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The 7 Early Signs of Alzheimer’s in the Elderly

October 8, 2019

Alzheimer’s is a common disease that affects large populations, especially the elderly among our communities. Alzheimer’s is more common among people over the age of 65. And risk increases after reaching this age. Alzheimer’s can be understood as a form of dementia. And dementia is just a term that denotes memory loss and worsens over time. Signs of dementia overlap with signs of Alzheimer’s because dementia is a general term to denote the symptoms of what’s happening. There are different types of dementia, of which Alzheimer’s accounts for most of the cases.

Alzheimer’s is the name for the cognitive disease. At the later stages, people with Alzheimer’s will no longer be responding to their surroundings. This includes in conversation and with coordination skills.

The Early Signs of Alzheimer’s in the Elderly

1. Memory Loss

Changes in memory that begin to affect daily life is one of the biggest early signs of Alzheimer’s in the elderly in its beginning or later stages. It will progress as it goes on. Forgetting dates and events is a common early sign. Memory problems are a symptom that will pervade as long as someone has the disease.

2. Changes in Mood or Personality

You may find that in the early stages their mood begins to change from time to time that isn’t in line with their character. If you find them depressed or paranoid more often these may be early warning signs

3. Trouble with Coordination

This can involve trouble writing things down or handling objects easily. They may have trouble judging distance as well.

4. Language Trouble

This can involve difficulty speaking or being able to articulate ideas that they once could. This is a very common symptom.

5. More Frequent Frustration

Some people will be able to recognize the changes that are happening and thus will get more irritable or frustrated with their surroundings and interactions.

6. Difficulty Completing Familiar Tasks

If your loved one has started to forget more and more about how to complete normal daily tasks this can be a big warning sign.

7. Poor Judgment

Your loved one may have difficulty with decisions and making the right kind if decisions.

What are the Risk Factors for Alzheimers in the Elderly?

A few of the risk factors that can’t be changed include age, family history, and gender. The higher your age the more likely it is that you develop Alzheimer’s. While is a part of aging to be faced with new illnesses and diseases, it is not a normal part of aging to have Alzheimer’s. So it shouldn’t be brushed under the rug once you realize that a family member shows warning signs. A family history can also indicate that your loved one may have the disease. And studies also show that women may be more prone to having Alzheimer’s.

Factors that you have control over include things like smoking, drinking alcohol, diabetes (type 2), and high cholesterol. Because you have some control over these factors, it’s important to think about whether you want to modify the risk and work on reducing these risk factors.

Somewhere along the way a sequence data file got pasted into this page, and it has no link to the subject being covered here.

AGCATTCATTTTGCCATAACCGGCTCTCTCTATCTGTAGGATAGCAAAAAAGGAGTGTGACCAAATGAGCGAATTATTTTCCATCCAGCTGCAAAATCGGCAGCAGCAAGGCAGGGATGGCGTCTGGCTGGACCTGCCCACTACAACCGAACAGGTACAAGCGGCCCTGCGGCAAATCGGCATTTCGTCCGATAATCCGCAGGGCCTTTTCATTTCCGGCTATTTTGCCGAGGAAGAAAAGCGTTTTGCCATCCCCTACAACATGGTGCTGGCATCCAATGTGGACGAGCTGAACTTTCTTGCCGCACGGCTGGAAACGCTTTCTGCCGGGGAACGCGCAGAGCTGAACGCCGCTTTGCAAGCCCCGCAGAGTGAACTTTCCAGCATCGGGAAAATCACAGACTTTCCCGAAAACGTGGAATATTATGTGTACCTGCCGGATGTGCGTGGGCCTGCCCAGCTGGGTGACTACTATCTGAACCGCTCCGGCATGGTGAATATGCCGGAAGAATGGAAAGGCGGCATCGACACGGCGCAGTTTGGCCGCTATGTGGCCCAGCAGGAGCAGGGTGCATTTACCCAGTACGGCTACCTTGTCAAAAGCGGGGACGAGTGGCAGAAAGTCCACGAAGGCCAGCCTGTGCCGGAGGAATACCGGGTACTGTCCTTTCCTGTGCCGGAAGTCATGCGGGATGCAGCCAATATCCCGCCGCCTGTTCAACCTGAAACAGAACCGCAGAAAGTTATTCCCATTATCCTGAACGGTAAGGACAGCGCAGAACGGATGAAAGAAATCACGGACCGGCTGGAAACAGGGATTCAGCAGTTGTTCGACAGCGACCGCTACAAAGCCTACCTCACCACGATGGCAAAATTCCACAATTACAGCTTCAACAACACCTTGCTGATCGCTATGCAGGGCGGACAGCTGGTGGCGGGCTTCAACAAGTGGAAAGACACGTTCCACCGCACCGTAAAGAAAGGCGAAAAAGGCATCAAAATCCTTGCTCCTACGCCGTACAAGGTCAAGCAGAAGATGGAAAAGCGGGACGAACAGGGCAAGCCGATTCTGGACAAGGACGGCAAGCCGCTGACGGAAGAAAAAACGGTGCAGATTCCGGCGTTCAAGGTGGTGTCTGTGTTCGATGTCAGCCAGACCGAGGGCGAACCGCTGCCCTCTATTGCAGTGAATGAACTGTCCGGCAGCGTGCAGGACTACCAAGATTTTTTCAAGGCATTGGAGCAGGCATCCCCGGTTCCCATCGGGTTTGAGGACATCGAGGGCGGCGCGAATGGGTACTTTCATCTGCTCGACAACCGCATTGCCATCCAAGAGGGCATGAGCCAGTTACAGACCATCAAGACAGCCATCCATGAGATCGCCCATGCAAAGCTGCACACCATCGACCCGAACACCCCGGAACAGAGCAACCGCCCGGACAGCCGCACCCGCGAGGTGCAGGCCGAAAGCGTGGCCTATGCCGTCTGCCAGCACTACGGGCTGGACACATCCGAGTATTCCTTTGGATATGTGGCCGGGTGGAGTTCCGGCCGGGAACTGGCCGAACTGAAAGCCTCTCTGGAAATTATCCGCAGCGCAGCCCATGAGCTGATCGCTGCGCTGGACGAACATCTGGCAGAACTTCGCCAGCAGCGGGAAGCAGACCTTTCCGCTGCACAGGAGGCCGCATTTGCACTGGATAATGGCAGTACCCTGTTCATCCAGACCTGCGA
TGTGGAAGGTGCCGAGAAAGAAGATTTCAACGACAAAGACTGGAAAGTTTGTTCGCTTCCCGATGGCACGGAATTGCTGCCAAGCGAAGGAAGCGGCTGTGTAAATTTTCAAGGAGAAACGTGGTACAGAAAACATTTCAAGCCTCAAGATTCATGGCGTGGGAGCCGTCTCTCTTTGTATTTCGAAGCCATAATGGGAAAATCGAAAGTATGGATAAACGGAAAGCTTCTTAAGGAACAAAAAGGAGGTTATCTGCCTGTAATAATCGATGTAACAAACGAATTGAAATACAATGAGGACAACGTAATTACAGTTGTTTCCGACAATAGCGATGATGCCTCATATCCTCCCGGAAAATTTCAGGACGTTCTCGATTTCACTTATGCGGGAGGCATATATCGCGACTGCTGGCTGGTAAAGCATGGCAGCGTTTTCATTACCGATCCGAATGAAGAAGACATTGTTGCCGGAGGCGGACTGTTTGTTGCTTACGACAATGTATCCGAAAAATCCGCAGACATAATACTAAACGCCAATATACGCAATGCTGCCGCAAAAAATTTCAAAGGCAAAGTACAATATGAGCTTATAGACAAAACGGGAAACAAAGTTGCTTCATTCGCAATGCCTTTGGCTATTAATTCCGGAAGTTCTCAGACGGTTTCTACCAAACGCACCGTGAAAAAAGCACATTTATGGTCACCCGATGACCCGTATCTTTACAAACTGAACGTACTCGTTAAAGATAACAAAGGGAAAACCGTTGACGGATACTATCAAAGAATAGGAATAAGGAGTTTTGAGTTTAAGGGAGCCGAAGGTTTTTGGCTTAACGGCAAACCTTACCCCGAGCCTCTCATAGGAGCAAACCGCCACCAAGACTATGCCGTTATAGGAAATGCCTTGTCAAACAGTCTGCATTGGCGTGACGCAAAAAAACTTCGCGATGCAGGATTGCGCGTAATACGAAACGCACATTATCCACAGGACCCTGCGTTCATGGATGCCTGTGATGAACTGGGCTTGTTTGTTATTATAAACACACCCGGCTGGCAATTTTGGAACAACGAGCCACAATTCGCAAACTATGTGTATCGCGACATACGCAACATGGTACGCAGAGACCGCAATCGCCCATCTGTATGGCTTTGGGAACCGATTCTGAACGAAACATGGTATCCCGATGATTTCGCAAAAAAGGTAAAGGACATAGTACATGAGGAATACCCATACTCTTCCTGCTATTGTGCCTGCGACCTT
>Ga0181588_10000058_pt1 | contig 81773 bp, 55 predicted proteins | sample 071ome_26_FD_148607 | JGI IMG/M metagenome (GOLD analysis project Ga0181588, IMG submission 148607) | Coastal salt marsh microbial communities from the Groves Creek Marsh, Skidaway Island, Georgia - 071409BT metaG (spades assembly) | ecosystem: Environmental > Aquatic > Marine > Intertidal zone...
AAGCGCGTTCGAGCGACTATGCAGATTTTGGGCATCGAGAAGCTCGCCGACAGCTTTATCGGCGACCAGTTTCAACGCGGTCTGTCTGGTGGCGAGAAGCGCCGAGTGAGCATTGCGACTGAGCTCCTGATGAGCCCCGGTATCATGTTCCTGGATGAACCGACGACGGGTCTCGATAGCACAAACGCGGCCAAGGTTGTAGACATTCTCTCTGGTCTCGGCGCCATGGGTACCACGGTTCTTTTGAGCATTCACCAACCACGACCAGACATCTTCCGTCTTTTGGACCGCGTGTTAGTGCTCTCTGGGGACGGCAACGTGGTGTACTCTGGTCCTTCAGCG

Risk factors alone will not determine if your loved one will have Alzheimer’s. Risk factors just give us all a way to understand who may be more prone to the disease.

How Do I Know for Sure These are Early Signs of Alzheimers in the Elderly?

You can’t necessary definitively say based off of some symptoms. Often times these symptoms could be indicative of some larger or smaller illness they may have. On the other hand, it could also be an indication that they are suffering with more than one illness at a time. This is why it is important to see a professional once you have noticed these early warning signs.

Is There a Cure for Alzheimers?

Alzheimers disease affects numbers of people throughout our communities. And though there is no current cure, there is a way to help manage symptoms. Unfortunately once it begins and you see the warning signs, the disease begins to progressively get worse. It may begin as mild and start to really pervade someone’s life over a short period of time. On the other hand, for some people it will take longer to really take over their lives. In fact, there are ways to at least slow the worsening of the disease for a temporary amount of time.

How Does Alzheimers Occur?

Alzheimers occurs because of a damage of cells in the brain. More specifically there is something called an amyloid plaque that forms between nerve cells in the brain. And as this disease progresses, brain tissue shrinks. This is part of the explanation for why memory and other tasks begin to become problems. The brain no longer is able to function in the same way that it could. And the decline in cognitive function begins as mild and works up to severe over a period of years. And as times goes on you will find that your loved one will require assistance with day to day tasks. As the disease enters the severe stages they will need more monitoring.

Conclusion

Being aware of some key early warning signs can make you and your loved one prepared for the road ahead. There are ways to help manage Alzheimers and ways to prepare to cope. No one has to be alone in their journey.

The symptoms of Alzheimers will be different for each person, though many of the signs have some commonality. Because Alzheimer’s affects a large part of our population there are continual efforts to research how to manage the disease and how to work towards finding a cure.

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